SnapKeys Updates Its Invisible Keyboard For Android So You Can Move Its Keys To Fit Your Fingers
SnapKeys, an ‘invisible’ touchscreen keyboard maker, has updated its Si Revolution Android keyboard app, adding the ability to position the keys anywhere on the screen. The size of the keyboard can also be customised, to better fit individual typing styles. Being able to move and squeeze the four letter keyboard allows it to accommodate one-fingered typing, for instance.
SnapKeys’ software works on Android devices, and is designed to do away with the age-old QWERTY layout by grouping letters into four islands to free up the screen to show off more content. Its Si Revolution keyboard lets users tap anywhere on each of the four keys to form words — rather than having to tap on specific letters. Its word-prediction tech does then does the rest.
Since so few precise taps are required, the keyboard can also disappear entirely — with the user needing only to tap a basic general position on the screen to spell words. Hence SnapKeys’ ‘invisible keyboard’ claim (you can still use the keyboard with the four islands visible, if you prefer). While it’s attempting to reorder the QWERTY world, SnapKeys has opted for an alphabetic letter layout to offer up enough familiarity to encourage users to get over the inevitable learning hump.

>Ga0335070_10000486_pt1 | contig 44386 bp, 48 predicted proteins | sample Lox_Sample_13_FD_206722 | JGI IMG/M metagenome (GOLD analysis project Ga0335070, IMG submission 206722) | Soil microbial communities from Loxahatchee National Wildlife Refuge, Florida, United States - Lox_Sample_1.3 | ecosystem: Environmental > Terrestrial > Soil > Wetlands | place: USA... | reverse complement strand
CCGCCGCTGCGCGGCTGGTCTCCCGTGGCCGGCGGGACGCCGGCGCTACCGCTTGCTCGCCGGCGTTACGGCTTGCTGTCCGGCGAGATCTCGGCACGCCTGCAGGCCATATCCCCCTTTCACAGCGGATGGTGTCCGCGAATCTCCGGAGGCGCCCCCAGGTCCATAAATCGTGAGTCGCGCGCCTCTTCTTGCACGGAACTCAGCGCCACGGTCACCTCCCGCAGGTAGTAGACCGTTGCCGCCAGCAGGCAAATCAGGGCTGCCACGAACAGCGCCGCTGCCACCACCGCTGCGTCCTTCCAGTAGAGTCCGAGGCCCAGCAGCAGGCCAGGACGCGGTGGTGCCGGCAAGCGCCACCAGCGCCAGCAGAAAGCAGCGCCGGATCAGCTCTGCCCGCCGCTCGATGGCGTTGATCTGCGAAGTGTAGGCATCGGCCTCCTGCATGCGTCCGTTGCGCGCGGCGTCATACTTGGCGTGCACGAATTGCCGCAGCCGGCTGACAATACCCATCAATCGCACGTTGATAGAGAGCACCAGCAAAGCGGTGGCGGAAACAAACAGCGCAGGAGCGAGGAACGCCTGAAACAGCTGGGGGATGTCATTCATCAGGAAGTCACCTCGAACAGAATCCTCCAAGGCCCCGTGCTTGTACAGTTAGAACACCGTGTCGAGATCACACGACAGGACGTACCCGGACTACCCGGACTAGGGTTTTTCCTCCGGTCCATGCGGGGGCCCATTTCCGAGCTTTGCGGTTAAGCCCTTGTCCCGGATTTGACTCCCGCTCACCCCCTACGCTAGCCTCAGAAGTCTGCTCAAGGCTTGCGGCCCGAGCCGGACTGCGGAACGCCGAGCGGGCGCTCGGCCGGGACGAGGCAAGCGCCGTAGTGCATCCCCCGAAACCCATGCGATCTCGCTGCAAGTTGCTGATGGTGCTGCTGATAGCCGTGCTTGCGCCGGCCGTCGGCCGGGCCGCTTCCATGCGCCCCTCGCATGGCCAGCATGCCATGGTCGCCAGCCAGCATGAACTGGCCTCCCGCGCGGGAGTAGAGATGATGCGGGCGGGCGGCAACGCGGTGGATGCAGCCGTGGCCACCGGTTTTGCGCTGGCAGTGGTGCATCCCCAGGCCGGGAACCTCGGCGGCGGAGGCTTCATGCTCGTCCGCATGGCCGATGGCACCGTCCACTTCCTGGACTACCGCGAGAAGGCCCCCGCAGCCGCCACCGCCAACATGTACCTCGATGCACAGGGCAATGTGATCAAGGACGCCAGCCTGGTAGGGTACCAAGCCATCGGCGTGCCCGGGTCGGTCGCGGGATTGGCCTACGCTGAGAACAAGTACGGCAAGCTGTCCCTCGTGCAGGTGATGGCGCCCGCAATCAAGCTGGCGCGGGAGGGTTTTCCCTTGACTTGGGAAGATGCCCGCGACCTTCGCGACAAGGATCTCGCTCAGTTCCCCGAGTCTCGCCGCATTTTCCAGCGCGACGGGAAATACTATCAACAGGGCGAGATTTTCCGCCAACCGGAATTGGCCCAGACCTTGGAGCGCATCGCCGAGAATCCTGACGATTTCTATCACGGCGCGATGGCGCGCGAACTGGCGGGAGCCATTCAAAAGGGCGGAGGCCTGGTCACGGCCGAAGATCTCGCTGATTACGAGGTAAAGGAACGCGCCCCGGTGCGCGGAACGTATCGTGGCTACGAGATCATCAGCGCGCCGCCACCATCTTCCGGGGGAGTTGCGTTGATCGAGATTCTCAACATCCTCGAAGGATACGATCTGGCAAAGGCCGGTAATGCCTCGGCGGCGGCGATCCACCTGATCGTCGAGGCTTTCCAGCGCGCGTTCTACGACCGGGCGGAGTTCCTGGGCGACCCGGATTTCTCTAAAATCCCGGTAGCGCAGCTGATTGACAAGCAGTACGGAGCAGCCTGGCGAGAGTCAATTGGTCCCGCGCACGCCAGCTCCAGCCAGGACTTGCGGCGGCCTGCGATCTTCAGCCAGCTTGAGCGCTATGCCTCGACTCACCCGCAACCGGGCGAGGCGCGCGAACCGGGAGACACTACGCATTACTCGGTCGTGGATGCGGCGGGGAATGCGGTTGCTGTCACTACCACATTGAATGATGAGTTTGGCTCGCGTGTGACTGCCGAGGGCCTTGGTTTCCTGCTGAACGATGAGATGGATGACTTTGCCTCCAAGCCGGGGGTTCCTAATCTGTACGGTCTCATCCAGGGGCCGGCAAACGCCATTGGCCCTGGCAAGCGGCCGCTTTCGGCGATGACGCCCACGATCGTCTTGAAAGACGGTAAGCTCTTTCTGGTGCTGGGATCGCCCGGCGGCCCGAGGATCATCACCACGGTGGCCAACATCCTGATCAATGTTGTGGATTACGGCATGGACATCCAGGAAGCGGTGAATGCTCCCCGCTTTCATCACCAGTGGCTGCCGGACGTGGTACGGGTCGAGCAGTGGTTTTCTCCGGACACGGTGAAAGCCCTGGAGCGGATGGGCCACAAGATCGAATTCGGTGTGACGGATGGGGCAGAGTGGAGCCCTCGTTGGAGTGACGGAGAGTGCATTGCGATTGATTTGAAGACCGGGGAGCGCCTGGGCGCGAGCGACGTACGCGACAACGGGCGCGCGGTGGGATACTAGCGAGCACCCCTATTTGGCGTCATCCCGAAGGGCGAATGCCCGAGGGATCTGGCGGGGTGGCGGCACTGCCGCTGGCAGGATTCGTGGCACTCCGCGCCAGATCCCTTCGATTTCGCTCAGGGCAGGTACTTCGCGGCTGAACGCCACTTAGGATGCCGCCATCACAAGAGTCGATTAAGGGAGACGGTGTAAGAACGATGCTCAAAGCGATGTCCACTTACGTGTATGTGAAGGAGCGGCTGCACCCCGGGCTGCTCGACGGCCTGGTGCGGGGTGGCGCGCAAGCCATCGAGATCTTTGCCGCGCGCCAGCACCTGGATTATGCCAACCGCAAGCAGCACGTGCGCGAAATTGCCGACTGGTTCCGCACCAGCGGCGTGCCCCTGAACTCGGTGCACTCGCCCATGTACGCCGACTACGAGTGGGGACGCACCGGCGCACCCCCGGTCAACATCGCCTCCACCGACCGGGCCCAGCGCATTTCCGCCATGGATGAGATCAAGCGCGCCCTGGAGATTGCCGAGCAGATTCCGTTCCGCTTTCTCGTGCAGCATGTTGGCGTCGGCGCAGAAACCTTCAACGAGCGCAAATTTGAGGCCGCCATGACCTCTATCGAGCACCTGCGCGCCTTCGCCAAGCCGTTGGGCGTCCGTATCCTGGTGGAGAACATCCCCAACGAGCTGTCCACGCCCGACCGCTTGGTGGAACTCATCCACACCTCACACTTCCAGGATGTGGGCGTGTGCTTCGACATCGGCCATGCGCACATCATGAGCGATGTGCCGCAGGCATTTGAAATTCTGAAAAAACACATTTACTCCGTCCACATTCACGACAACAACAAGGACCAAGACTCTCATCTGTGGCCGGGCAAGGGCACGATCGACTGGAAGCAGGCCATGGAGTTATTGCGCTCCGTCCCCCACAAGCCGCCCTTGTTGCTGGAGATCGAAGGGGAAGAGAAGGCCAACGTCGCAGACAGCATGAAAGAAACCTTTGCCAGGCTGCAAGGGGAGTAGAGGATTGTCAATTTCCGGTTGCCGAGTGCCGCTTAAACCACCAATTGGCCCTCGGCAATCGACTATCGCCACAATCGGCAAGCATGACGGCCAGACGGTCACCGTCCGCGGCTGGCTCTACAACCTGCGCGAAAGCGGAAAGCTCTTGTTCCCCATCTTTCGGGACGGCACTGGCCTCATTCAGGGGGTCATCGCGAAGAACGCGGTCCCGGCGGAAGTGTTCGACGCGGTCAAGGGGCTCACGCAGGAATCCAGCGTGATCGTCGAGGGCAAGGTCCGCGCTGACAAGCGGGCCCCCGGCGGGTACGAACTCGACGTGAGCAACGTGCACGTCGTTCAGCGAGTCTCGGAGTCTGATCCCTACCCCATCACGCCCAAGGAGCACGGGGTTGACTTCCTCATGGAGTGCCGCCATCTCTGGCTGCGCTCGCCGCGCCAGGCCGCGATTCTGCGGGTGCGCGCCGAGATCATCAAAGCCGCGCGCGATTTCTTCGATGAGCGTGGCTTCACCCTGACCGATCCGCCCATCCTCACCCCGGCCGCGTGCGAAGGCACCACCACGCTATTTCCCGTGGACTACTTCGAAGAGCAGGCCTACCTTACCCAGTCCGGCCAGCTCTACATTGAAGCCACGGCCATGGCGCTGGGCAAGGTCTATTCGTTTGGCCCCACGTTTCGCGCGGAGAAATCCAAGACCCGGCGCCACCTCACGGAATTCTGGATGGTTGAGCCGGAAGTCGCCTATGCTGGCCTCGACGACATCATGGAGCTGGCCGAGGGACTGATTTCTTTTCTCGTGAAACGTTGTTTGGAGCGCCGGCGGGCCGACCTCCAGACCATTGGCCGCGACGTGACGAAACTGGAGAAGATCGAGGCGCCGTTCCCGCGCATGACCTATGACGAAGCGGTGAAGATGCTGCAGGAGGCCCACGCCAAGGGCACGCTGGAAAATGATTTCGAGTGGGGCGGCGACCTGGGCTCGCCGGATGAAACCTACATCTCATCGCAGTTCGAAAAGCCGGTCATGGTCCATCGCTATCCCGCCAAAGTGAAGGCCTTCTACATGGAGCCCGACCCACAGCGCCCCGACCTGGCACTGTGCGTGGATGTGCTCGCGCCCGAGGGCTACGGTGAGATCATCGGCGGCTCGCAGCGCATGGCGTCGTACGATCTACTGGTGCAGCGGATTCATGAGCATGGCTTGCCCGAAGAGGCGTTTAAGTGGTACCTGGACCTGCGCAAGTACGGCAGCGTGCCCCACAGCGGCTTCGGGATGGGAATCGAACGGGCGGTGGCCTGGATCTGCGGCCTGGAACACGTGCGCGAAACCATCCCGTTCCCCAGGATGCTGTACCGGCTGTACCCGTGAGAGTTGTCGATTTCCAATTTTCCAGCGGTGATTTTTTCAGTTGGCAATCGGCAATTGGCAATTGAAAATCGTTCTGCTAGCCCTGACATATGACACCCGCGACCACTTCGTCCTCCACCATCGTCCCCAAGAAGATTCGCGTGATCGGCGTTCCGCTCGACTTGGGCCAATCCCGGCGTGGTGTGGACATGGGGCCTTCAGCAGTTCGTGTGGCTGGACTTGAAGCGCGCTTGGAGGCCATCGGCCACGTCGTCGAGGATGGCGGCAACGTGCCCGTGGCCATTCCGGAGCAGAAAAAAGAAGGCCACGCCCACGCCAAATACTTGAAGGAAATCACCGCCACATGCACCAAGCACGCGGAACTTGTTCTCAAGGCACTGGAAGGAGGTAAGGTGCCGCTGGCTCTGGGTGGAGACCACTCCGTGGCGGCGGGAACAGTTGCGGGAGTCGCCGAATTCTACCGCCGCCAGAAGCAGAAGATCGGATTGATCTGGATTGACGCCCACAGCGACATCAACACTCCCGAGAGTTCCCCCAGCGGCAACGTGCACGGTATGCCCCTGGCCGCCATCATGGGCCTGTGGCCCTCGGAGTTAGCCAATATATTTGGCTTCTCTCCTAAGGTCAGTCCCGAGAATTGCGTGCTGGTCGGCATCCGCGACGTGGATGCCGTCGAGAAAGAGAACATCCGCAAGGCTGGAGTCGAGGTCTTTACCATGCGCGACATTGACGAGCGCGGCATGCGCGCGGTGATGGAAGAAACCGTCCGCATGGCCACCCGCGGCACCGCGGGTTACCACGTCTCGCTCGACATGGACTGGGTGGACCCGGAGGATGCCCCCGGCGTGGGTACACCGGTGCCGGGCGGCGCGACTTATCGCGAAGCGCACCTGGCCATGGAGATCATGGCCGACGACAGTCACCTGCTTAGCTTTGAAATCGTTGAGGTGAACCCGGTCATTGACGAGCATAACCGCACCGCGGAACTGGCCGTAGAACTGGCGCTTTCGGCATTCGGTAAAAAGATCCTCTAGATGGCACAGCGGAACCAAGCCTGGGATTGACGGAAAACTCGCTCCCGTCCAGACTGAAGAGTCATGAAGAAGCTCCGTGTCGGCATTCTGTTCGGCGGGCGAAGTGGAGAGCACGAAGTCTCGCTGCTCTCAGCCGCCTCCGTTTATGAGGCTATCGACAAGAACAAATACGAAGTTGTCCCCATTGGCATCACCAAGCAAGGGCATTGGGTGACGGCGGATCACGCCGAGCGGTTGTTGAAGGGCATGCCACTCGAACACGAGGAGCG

QWERTY may not be the best way to type but it has stuck around for a long time for a reason, thanks to habit, muscle memory and people’s unwillingless to have to slow down while they relearn a skill they have mastered already. Which explains why many alternative keyboard makers choose to keep QWERTY and tweak the input mechanism instead, such as finger-dragging method Swype — or recent tablet-targeting entrant Dryft, which moves the keys to fit your natural QWERTY typing position.
SnapKeys has previously said it’s had between 50,000 and 100,000 downloads of its keyboard app, during an earlier beta phase but it’s unclear how many active users it has. And the traditional QWERTY keyboard layout has remained remarkably tenacious. Still, it’s relatively early days for SnapKeys which only launched the Si Revolution keyboard in July (although it started beta-testing another version of the keyboard, called Si Evolution, in December 2012).
Other new features in SnapKeys update include the ability to personalise your SnapKeys dictionary by incorporating content from Facebook, Gmail and other contacts books, plus various new gesture shortcuts for managing predicted words including the ability to slide to the right/left on the word list to get more/previous words; slide up on the word list to erase a word; slide down on a word to get more similar words.